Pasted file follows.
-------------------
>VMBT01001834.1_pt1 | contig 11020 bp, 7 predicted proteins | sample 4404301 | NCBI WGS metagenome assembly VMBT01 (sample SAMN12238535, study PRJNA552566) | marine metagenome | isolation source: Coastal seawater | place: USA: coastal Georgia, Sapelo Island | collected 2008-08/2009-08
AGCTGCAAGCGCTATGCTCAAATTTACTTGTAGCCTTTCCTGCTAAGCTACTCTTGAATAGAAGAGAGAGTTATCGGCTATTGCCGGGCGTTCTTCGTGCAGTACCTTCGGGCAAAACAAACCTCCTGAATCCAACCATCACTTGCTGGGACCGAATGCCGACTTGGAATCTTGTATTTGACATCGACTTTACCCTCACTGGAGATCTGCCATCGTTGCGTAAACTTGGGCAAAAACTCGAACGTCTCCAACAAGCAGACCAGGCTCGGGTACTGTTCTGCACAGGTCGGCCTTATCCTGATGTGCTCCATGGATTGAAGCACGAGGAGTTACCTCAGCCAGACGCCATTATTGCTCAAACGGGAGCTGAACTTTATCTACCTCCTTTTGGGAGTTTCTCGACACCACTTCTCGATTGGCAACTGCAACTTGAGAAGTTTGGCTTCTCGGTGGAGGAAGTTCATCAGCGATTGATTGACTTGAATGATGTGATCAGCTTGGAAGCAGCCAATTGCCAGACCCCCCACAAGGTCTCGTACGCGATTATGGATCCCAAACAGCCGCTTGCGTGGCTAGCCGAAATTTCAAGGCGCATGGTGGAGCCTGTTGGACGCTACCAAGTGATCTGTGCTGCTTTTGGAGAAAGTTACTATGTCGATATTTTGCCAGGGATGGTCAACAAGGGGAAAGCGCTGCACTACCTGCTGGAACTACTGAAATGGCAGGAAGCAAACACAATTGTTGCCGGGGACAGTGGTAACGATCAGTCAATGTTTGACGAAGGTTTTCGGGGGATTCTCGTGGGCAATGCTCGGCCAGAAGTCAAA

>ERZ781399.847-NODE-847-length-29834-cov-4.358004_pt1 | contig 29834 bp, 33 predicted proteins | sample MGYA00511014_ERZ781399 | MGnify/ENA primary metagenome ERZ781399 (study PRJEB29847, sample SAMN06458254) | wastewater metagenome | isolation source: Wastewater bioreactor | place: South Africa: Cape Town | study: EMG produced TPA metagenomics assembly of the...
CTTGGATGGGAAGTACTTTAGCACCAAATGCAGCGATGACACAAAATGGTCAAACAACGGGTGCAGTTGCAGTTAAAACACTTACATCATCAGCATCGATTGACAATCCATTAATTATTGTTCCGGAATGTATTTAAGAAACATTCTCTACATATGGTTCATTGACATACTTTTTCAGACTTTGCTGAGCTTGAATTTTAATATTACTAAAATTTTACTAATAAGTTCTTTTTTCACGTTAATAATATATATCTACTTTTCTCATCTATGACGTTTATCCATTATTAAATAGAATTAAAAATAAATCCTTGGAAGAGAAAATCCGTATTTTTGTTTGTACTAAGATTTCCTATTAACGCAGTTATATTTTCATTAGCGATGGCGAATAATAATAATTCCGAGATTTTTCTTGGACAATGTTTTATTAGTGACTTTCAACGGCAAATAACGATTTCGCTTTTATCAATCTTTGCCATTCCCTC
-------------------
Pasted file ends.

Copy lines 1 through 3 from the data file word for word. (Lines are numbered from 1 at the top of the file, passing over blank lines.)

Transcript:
>VMBT01001834.1_pt1 | contig 11020 bp, 7 predicted proteins | sample 4404301 | NCBI WGS metagenome assembly VMBT01 (sample SAMN12238535, study PRJNA552566) | marine metagenome | isolation source: Coastal seawater | place: USA: coastal Georgia, Sapelo Island | collected 2008-08/2009-08
AGCTGCAAGCGCTATGCTCAAATTTACTTGTAGCCTTTCCTGCTAAGCTACTCTTGAATAGAAGAGAGAGTTATCGGCTATTGCCGGGCGTTCTTCGTGCAGTACCTTCGGGCAAAACAAACCTCCTGAATCCAACCATCACTTGCTGGGACCGAATGCCGACTTGGAATCTTGTATTTGACATCGACTTTACCCTCACTGGAGATCTGCCATCGTTGCGTAAACTTGGGCAAAAACTCGAACGTCTCCAACAAGCAGACCAGGCTCGGGTACTGTTCTGCACAGGTCGGCCTTATCCTGATGTGCTCCATGGATTGAAGCACGAGGAGTTACCTCAGCCAGACGCCATTATTGCTCAAACGGGAGCTGAACTTTATCTACCTCCTTTTGGGAGTTTCTCGACACCACTTCTCGATTGGCAACTGCAACTTGAGAAGTTTGGCTTCTCGGTGGAGGAAGTTCATCAGCGATTGATTGACTTGAATGATGTGATCAGCTTGGAAGCAGCCAATTGCCAGACCCCCCACAAGGTCTCGTACGCGATTATGGATCCCAAACAGCCGCTTGCGTGGCTAGCCGAAATTTCAAGGCGCATGGTGGAGCCTGTTGGACGCTACCAAGTGATCTGTGCTGCTTTTGGAGAAAGTTACTATGTCGATATTTTGCCAGGGATGGTCAACAAGGGGAAAGCGCTGCACTACCTGCTGGAACTACTGAAATGGCAGGAAGCAAACACAATTGTTGCCGGGGACAGTGGTAACGATCAGTCAATGTTTGACGAAGGTTTTCGGGGGATTCTCGTGGGCAATGCTCGGCCAGAAGTCAAA

>ERZ781399.847-NODE-847-length-29834-cov-4.358004_pt1 | contig 29834 bp, 33 predicted proteins | sample MGYA00511014_ERZ781399 | MGnify/ENA primary metagenome ERZ781399 (study PRJEB29847, sample SAMN06458254) | wastewater metagenome | isolation source: Wastewater bioreactor | place: South Africa: Cape Town | study: EMG produced TPA metagenomics assembly of the...